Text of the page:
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From Self-Publishing to Blogging: 7 Solid Ways to Make Money Writing

Jane Friedman is a writing and publishing guru.

Yes, the guru moniker is used with too much abandon these days, but Friedman’s laudable credentials, practical books and excellent website have earned her the title in my book.

If you get nothing else from this article other than an introduction to Jane Friedman and her work, I’ve done my job.

That said, the inspiration for this article stems from Friedman’s most recent release, The Business of Being a Writer, a fantastic primer for any writer looking to take their writing from a personal hobby to a possible business.

Or maybe you’d just like to earn coffee money. That’s OK too.

In the book, Friedman presents dozens of options for your consideration as you look at what you write and how you could turn that into some form of income.

Your art and your commerce can, in fact, commingle.

Writer, beware

Before we dive into the major areas of making money from your writing, I have to relay one hard truth. Friedman brings it up, and my professional experience has borne it out.

As she writes, “Very few people can make a living solely by writing and publishing books.”

Now, that doesn’t mean you shouldn’t write and sell your books. It means that “this one pursuit should not constitute one’s entire business model.”

And this is why you should make yourself aware of the many different ways we as writers in the 21st century can turn a buck from turning out words.

Write your books. Sell hundreds — millions — of copies. But don’t begin your career by banking your future on that collective dream of every first-time author.

If you want a career in writing, think wide and think long.

As Friedman encourages us, “It remains possible to make a decent living from writing if you’re willing to pay attention to how the business works, devise a business model tailored to your goals, and adapt as needed.”

Think wide about your writing

If you’re at least a year or two into taking your writing seriously, you likely have a type of writing you enjoy. Maybe it’s short stories, or poetry, or freelance writing, or fiction.

Whatever puts fire to the kindling of your writing life, keep doing that.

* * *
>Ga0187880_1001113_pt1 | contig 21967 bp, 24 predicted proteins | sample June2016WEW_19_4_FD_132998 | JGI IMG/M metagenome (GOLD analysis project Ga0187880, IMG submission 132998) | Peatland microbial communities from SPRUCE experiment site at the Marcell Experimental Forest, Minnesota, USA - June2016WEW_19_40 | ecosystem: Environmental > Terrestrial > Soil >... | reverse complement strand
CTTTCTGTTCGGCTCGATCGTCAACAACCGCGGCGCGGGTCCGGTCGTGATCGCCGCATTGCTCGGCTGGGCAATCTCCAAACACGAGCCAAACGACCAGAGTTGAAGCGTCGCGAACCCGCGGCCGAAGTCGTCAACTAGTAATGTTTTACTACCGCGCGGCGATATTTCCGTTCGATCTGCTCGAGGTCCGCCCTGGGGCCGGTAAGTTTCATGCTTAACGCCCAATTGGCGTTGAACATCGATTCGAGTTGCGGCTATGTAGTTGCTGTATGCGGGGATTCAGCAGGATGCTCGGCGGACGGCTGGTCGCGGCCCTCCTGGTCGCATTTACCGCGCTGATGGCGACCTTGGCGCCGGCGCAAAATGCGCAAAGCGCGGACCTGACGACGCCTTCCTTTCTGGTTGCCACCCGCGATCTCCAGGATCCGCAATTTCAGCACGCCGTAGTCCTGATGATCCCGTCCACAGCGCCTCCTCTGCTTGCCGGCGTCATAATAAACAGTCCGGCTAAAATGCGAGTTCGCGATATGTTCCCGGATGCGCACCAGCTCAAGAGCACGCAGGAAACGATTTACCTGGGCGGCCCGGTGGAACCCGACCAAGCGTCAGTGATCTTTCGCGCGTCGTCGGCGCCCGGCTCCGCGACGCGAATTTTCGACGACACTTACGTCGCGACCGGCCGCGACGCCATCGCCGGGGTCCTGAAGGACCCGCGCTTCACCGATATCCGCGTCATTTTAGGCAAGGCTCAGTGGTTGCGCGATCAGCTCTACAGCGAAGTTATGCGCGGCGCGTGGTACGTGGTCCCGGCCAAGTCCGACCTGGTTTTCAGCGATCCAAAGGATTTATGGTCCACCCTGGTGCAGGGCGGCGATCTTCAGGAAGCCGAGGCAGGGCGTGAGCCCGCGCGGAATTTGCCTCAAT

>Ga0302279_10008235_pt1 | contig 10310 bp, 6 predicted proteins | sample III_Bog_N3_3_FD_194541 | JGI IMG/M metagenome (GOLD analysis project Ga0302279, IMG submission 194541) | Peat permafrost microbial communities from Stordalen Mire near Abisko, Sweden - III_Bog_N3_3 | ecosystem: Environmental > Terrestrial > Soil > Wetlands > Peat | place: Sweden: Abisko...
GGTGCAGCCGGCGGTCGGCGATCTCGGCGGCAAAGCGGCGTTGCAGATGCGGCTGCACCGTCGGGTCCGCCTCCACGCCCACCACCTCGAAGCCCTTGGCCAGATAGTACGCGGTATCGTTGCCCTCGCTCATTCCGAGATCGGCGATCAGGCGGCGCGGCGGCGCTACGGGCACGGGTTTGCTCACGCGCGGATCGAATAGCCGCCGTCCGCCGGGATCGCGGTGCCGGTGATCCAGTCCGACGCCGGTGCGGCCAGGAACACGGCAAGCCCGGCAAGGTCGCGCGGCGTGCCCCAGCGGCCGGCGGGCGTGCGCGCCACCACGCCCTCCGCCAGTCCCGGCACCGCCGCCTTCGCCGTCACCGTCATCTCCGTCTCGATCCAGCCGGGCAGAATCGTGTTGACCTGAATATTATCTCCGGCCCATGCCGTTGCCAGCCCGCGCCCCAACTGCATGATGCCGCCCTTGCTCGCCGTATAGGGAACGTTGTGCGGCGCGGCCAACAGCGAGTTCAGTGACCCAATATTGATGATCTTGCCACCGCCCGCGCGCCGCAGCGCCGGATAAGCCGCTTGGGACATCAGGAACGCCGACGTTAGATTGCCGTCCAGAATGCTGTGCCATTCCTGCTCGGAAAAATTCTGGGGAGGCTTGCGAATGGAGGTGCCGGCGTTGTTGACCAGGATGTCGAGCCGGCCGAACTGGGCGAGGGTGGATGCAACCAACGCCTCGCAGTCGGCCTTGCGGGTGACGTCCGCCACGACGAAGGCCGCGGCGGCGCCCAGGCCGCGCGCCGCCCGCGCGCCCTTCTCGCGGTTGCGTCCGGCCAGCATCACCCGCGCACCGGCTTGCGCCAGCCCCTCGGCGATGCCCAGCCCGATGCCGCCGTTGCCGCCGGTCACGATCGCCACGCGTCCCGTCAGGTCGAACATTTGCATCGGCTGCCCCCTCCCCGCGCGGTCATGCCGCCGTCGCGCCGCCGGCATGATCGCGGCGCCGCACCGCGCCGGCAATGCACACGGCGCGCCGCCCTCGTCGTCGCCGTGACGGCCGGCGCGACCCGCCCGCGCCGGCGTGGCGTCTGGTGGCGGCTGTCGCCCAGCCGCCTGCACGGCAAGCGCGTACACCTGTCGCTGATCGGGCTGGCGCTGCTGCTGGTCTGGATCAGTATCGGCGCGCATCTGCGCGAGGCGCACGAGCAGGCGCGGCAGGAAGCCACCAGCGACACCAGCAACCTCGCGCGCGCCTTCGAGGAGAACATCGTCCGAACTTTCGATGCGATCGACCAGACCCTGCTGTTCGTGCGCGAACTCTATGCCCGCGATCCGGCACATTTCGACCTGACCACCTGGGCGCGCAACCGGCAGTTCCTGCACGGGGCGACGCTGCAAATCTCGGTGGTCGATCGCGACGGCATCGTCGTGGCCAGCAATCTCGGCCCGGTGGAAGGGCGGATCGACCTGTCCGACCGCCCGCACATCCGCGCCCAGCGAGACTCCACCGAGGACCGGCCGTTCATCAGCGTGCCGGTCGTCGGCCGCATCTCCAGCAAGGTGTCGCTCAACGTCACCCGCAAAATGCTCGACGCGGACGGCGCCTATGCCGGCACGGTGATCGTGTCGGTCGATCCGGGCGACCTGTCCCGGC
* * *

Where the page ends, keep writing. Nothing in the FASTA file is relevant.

By all means, leverage your writing strengths and experience. Don’t negate your gift in the pursuit of income.


If you want to create and maintain a financial foundation for your future as a writer, you will need to think wide. In other words, you need to think beyond what you currently do as a writer. You need to continue honing your craft, but you should open your mind to the possibilities of peripheral writing and writing-related work.

Ask yourself, “What other writing work could I do that both encourages me to write and provides compensation?”

If nothing immediately springs to mind, let’s consider seven ways you can monetize your writing, using Business as our guide.

Note: Business goes into further detail about each of these paths, and Friedman’s website has even more information. I’ve also listed useful articles and books to help you get started along any of these pathways.

1. Traditional publishing

For many authors, traditional publishing is the pinnacle achievement, the bucket-list Mt. Everest they need to climb.

But, as Friedman writes, “Most authors will earn little, or at least nothing close to a living wage, from their books…Industry insiders estimate that 70 percent of authors do not earn out their advance.”

Maybe don’t try to climb this mountain first.

But if you must:

2. Self-publishing

Rupi Kaur. Andy Weir. E. L. James.

You may know these names because they have all enjoyed wild success as a result of their self-published books.

But they are the exceptions, not the rules.

The brutal numbers of self-publishing report the real story:

Again, write your books. Publish them yourself. Work on your platform and your marketing.

Whatever you do, don’t believe the lie that anyone will “just find” your self-published book once it’s released. You cannot “just write” your book and “just hope” it will do well.

You must apprentice yourself to the craft of writing first, to the means of self-publishing second, and to the necessity of platform and marketing third.

Even then, you might just recoup your investment — which is a great start to your business of being a writer.

To enjoy a sustainable living through self-publishing, you’ll need strategy and purpose, and, honestly, a good amount of luck.

Do self-publish. Don’t only self-publish.

Starting points:

3. Freelance writing

Heed Friedman’s warning when it comes to freelance writing: “It now takes considerable experience and expertise to land paying work at a traditional print publication, and I don’t recommend it as a first line of attack. New writers will do better to look to online-only publication.”